Saturday, 14 May 2016

Barred Buttonquail: The ghostly birds...

Here goes my mandatory warning: the Barred Buttonquails are not the true quails, they are more of rails - so I am told. They are almost omnipresent in most of the Indian Subcontinent across tropical Asia to South China and Indonesia and Philippines. The problem is that they have and ability - like so many birds and animals - to hide in plain sight. And that they are small, mud brown with an effective camouflage pattern does not help in sightings...

...The poor male - smaller, duller and the home maker

I got alerted to their presence by a fellow birder - Mrs Alpana in Chandigarh and I was holding my horses to return to Chandigarh and see them properly and photograph them. Promptly after Stepping in Chandigarh I rang her up and requested her to come along for these birds. Very next day we were at the spot at sunrise and waiting. Half hour of sitting quietly - and there they were - the tiny bundles moving from one bush to another with extreme caution. I fired of - perhaps 300 shots - but the birds were just non obliging - The focus was hard even when they came a few feet from us - because they were just not ready to leave cover. Unfortunately one time when they were out of cover the one time and crossing the track I was just not ready.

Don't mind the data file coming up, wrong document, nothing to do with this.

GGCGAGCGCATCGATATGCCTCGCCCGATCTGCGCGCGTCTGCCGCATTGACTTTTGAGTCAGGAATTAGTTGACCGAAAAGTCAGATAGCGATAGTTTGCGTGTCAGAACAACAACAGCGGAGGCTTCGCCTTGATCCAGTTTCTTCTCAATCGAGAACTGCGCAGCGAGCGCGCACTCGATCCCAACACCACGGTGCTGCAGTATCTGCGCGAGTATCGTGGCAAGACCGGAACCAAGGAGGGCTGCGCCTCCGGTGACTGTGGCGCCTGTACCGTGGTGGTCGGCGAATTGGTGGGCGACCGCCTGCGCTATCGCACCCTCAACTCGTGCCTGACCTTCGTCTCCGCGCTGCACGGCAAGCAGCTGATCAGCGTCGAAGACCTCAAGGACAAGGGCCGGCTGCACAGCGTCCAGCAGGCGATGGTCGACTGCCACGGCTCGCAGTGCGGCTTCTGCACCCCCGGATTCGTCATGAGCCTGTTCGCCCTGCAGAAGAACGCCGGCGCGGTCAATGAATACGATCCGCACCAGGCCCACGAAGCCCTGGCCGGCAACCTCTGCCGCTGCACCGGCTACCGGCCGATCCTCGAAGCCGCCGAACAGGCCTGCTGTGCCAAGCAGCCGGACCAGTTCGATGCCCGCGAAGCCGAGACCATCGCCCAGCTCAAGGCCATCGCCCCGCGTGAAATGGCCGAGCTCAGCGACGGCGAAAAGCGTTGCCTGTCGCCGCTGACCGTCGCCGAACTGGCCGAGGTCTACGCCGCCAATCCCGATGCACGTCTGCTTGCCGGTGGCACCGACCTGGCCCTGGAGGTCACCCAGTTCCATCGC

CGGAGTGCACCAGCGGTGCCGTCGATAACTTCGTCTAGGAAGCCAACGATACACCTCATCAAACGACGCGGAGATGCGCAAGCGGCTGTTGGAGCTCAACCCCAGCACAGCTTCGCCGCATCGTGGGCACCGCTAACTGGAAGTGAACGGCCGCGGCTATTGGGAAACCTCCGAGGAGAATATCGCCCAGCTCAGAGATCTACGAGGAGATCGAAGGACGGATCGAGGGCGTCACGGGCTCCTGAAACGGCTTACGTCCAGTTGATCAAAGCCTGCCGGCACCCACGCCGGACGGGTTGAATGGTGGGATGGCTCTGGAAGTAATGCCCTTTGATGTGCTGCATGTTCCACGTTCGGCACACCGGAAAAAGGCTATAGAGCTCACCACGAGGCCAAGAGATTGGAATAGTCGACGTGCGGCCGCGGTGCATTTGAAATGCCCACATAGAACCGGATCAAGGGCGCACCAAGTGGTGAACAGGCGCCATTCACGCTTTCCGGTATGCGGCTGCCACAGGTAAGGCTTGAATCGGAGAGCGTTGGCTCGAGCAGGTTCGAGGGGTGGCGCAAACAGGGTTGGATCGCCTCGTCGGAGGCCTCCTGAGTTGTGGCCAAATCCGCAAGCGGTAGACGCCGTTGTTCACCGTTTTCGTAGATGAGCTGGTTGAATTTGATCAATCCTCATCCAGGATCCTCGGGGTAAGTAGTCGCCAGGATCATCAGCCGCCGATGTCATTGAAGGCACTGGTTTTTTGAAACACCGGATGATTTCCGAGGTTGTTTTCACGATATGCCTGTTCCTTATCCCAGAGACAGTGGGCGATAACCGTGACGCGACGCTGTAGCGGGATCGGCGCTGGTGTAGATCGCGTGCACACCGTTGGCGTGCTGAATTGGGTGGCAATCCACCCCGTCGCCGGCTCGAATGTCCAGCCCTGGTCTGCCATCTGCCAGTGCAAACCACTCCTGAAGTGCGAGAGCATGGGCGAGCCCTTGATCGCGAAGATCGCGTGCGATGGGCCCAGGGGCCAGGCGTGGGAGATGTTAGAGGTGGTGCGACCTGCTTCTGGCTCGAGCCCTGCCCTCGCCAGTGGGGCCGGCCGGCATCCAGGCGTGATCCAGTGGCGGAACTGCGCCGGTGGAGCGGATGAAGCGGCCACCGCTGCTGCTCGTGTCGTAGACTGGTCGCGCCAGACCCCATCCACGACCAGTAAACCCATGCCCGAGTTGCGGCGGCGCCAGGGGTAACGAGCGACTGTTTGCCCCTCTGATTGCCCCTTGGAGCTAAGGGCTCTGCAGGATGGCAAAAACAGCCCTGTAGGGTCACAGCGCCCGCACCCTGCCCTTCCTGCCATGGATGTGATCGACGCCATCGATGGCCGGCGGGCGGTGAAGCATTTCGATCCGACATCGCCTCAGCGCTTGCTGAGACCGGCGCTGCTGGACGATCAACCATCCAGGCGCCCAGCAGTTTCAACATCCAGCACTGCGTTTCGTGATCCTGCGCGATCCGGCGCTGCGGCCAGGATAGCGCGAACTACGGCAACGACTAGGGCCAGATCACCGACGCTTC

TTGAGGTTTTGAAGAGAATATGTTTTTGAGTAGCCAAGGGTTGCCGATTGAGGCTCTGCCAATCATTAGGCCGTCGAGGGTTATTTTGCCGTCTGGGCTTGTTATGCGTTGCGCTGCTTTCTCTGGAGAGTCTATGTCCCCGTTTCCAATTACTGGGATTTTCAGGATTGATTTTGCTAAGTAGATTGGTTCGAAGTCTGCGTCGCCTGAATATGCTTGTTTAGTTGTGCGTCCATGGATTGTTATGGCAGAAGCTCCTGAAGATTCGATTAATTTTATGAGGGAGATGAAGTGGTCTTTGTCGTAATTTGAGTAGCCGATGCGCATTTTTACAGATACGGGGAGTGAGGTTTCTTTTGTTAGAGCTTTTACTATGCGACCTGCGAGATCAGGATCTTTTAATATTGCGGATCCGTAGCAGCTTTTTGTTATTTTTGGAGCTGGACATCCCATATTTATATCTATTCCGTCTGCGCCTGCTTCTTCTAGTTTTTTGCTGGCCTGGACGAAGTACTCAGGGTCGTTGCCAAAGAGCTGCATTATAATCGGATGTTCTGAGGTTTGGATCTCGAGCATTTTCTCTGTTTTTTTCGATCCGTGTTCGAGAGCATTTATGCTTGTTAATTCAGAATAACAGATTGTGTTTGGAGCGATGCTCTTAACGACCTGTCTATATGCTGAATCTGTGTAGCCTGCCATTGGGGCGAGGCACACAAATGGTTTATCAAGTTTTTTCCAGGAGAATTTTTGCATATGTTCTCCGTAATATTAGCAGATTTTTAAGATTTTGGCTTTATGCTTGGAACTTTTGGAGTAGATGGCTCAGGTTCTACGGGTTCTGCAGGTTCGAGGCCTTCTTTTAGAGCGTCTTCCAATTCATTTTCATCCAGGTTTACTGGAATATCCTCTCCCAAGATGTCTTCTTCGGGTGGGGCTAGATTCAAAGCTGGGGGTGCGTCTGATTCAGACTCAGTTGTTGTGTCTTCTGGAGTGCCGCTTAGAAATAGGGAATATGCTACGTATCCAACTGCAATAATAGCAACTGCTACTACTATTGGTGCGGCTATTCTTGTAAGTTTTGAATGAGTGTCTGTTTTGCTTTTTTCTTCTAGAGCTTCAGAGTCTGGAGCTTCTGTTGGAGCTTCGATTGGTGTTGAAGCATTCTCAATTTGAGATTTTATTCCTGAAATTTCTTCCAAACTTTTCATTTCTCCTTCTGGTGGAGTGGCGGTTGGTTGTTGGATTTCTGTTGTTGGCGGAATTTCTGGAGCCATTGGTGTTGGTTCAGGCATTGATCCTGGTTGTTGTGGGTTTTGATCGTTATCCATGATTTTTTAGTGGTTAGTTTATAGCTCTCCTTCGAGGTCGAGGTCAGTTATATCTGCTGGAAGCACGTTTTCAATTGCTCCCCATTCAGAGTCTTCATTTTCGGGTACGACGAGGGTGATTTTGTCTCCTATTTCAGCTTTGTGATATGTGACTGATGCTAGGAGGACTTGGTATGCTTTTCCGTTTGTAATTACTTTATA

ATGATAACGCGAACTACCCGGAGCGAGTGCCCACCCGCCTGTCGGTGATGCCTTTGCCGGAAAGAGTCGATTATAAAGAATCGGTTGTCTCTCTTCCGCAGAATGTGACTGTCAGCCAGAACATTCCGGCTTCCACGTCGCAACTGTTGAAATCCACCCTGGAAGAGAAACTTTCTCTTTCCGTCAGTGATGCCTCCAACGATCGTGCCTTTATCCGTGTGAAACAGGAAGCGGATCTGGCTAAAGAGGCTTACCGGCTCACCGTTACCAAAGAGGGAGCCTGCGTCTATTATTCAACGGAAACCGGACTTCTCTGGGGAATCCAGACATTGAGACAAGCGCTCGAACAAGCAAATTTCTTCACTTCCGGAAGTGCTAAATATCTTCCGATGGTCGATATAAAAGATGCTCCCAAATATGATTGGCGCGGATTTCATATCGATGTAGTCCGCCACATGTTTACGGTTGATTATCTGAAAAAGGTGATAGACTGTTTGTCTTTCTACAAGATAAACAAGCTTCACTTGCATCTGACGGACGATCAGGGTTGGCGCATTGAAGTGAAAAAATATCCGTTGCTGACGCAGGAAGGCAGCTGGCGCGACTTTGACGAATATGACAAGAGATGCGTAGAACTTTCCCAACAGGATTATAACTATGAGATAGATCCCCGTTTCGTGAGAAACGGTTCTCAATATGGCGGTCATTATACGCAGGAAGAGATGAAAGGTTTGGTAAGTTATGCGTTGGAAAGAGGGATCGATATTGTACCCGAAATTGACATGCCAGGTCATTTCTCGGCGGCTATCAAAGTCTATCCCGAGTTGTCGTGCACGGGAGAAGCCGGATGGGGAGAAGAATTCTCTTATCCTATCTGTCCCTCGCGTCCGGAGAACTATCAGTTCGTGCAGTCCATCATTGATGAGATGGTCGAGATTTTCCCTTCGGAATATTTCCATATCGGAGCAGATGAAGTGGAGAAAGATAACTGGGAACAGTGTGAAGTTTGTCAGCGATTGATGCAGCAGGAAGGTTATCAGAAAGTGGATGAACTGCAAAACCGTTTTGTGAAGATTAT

The female Barred Buttonquail, beautiful, bigger, brighter, stronger and a flirt...

Same female as pictured above

Okay for information these four acceptable pictures are a result of five visits to the spot...


Okay - here is the fun fact of this bird: The female is larger and more richly coloured. We birders are usually not used to seeing more ‘beautiful females’ in the bird world - infact I may be able to recall only a few handful in my experience and thinking about it I can recall only one at the moment - Greater Painted Snipe. The female is also polyandrous - she fights for possession of a cock, announces herself to cock and goes off to acquire a new husband as soon as the eggs are laid as it is the cock that incubates the eggs - a husband who genuinely deserves sympathies - unlike most of us…


I have decided to include the bird songs if possible from this post onwards - mainly so that the option to hear them is also available - and the songs are quite a surprise I can assure you.

Ah - yes that sound that sounds like a scooter is a female call...

4 comments:

Sumeet Mukherjee said...

My goodness, how come you are always so lucky. You really have that thing to spot them from nowhere. Awesome clicks.

S S Cheema said...

Thanks Sumeet.

Bob Carper said...

You are correct about so few richly colored females. Only the Phalaropes come to mind here in North America. So it must be consistent around the globe.

S S Cheema said...

@Bob - true and thanks for visiting the Blog.